17. Not today, but yesterday I drove the '66 Mustang fastback to Starbucks, where I sipped a coffee and read Hardy Boys to my daughter. We then drove it to the animal shelter, where we spent the next several hours cleaning cages and feeding the animals. After driving the Mustang home, I pulled the '61 Cadillac out of the garage and took some photos for a restoration article that I am writing. I would have driven the Cadillac today, but my daughter wanted to go to Sonic for lunch, and we have a "No Eating in the Classic Cars" rule. Rain and nastiness are in the fore4cast, so the Cad will have to wait a few more days for her turn on the road. Jim
  18. More odd facts from my unscientific research: Basic Group A was ordered on 36% of 1961 cars, and included: heater radio E-Z-Eye tinted glass White sidewall tires Basic Group B was ordered on 51% of 1961 cars, and included: all items of Basic Group A, plus air conditioning Equipment Group 2, ordered on 28% of cars, had Dor-Guards and Guidematic. Equipment Group 3, ordered on 11% of cars added fog lights to EG 2. Of course, these options could be ordered individually, too.
  19. According to the statistical research that I have done, you will have trouble finding some of these options, and more difficulty with multiples. For example, all de Villes and most Series 62 have power windows, and Guidematic is fairly common. But cruise control, power trunk, & power vents ended up on only about 5% of cars. AC on 55%. I've seen more power trunks and door locks on Fleetwoods and de Ville 4-doors. Even eldorados and Fleetwoods did not come standard with AC, CC, pdl, pt or fog lights.Your best bet might be to find an example with as much on it as possible, and then find and add the rest. It will take some hunting and grunting, and lots of blood and scraped knuckles, but it can be done. Jim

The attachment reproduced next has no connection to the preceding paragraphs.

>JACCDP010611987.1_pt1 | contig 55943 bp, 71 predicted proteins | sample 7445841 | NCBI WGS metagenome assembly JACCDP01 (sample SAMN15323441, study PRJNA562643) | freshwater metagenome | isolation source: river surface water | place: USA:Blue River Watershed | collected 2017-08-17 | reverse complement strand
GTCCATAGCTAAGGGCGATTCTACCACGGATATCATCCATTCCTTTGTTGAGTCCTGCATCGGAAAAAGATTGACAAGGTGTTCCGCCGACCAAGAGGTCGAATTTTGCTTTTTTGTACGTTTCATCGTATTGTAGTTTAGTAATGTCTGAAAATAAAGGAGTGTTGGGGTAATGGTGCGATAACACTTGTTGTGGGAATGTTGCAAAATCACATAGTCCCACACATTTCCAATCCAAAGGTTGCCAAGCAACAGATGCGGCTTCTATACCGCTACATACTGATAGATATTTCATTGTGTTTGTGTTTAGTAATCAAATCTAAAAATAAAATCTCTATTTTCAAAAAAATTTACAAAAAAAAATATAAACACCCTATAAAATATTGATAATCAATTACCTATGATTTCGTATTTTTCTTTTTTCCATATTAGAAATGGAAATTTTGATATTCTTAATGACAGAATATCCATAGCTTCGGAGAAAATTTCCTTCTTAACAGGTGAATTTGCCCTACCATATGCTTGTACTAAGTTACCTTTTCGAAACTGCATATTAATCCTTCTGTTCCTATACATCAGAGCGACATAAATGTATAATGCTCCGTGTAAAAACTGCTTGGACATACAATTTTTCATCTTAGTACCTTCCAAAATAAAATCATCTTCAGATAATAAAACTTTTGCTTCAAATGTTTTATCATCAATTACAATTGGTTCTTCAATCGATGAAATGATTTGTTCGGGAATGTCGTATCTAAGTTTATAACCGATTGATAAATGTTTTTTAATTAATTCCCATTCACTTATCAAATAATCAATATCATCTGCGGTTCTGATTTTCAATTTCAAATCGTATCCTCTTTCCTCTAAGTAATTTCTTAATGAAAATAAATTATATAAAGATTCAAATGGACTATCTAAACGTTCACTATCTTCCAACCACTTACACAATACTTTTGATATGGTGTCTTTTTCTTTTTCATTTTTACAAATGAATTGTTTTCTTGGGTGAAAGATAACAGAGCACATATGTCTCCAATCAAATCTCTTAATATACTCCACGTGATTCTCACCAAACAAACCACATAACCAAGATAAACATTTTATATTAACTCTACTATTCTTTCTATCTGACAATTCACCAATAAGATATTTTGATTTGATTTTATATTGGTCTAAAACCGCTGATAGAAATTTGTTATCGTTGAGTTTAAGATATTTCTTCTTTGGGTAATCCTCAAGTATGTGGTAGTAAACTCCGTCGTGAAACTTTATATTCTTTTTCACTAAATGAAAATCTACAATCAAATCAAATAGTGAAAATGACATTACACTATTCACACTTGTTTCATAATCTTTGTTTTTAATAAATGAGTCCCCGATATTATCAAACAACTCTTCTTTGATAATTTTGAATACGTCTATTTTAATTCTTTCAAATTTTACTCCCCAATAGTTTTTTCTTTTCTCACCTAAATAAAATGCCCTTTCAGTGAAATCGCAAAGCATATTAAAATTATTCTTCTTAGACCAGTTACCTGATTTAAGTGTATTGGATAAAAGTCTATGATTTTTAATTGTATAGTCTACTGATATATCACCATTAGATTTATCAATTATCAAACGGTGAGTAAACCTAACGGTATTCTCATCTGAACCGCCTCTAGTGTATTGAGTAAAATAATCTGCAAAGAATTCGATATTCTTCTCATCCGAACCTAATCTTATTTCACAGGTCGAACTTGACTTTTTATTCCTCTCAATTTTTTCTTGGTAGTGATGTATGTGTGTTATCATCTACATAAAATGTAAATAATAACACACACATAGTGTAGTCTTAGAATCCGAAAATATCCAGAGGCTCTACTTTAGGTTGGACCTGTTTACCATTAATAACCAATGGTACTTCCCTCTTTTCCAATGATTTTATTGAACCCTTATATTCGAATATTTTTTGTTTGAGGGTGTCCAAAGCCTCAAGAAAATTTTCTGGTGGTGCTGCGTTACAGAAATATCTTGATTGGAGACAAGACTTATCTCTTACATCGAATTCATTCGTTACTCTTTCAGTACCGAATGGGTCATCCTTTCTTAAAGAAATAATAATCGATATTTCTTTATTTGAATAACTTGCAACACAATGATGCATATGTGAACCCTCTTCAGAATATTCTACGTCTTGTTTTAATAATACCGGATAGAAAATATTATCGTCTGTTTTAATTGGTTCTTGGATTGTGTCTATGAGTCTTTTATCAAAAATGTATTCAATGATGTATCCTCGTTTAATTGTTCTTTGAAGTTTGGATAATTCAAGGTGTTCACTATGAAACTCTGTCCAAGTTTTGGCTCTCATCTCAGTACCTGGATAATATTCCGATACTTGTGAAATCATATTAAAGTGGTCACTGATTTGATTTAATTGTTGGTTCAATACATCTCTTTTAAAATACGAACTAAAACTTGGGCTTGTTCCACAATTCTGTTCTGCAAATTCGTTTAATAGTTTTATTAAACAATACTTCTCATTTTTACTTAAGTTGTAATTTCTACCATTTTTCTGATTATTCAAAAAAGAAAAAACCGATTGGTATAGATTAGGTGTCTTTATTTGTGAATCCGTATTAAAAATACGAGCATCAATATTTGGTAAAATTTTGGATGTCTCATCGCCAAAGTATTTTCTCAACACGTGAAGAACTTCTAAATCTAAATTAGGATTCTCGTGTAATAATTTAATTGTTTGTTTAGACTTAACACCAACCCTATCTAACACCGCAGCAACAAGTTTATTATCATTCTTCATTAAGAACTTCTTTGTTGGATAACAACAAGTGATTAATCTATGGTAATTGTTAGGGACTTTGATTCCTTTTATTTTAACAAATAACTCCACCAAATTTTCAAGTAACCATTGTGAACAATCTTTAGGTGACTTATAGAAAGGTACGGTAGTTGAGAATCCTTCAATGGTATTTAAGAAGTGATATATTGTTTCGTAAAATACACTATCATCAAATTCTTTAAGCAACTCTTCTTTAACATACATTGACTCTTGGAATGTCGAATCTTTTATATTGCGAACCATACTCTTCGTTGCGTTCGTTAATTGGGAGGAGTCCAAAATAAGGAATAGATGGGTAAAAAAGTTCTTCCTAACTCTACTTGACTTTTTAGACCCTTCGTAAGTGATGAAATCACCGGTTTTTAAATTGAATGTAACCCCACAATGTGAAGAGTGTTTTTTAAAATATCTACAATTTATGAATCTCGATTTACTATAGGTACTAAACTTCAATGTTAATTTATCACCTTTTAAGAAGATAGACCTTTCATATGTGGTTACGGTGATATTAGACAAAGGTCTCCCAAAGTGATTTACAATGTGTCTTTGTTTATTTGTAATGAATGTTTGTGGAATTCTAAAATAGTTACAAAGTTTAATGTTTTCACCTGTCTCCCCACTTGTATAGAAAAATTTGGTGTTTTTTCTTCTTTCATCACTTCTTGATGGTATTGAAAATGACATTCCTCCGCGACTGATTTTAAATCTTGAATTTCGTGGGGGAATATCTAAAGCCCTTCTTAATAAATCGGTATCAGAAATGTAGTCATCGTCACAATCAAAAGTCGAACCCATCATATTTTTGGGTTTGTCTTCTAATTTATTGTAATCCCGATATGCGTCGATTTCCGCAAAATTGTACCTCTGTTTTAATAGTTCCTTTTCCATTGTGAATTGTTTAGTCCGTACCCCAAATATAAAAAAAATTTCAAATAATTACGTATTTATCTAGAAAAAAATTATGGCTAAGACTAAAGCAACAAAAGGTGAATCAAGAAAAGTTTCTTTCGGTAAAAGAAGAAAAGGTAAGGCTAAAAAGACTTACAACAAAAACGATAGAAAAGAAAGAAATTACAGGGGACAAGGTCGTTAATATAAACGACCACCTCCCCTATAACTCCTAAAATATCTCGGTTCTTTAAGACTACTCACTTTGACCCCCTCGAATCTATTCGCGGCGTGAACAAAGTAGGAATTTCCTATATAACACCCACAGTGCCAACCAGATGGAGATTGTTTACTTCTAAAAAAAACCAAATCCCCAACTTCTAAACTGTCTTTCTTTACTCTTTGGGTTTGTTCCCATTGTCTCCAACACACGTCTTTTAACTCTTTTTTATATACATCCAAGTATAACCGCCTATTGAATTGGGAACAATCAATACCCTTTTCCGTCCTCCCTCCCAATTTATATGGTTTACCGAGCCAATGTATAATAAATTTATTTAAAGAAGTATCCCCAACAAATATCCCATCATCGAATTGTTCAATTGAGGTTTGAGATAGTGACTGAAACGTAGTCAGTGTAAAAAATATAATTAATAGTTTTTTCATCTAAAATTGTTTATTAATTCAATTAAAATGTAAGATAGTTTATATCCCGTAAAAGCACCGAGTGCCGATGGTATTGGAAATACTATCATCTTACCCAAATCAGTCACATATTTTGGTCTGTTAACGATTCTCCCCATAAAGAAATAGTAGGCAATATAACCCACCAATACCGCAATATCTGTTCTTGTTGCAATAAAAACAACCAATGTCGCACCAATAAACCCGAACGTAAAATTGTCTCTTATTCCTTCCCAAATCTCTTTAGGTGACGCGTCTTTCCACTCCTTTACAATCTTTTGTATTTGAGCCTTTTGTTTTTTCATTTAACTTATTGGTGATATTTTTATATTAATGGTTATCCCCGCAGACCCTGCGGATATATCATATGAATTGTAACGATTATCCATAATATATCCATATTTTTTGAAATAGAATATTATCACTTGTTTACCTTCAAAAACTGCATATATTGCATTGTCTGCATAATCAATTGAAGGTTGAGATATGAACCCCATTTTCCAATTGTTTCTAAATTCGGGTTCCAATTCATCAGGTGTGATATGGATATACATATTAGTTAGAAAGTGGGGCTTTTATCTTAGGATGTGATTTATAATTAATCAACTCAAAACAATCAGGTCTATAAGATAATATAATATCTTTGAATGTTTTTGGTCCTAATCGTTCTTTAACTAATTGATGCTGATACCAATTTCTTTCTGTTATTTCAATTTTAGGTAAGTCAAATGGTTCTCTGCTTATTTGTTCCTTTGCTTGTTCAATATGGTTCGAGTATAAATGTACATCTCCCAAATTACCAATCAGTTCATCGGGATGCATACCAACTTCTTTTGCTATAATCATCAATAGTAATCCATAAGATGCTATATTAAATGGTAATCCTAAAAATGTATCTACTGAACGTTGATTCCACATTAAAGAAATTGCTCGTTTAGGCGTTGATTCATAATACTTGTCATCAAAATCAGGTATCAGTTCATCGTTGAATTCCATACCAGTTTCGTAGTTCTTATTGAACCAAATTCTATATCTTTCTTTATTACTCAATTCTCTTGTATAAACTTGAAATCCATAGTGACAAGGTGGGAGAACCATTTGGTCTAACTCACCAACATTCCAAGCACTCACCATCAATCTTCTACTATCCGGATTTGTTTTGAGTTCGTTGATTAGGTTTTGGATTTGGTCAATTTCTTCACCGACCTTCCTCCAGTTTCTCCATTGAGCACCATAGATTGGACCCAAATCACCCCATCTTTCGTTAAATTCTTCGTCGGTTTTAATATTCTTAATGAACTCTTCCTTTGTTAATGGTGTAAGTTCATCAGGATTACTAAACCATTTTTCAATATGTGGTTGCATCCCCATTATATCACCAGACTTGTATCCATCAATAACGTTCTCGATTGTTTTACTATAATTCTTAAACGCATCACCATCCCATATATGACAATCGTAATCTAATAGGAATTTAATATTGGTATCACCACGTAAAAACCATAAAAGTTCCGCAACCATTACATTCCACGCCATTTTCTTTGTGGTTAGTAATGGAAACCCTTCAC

20. I would not have the sledgehammer, for the reasons mentioned above, and also since it encourages disrepect for old cars. However, I might put it on display with some sort of sign or placard soliciting restoration tips. Maybe as a sort of DPC or HPOF? Jim
  21. Well, I'm open-minded, and have always been taught to share... Jim
  22. To be quite honest, I first thought that the woman in the picture was my wife. Until I saw that her hair was too long. Hmmmm. Jim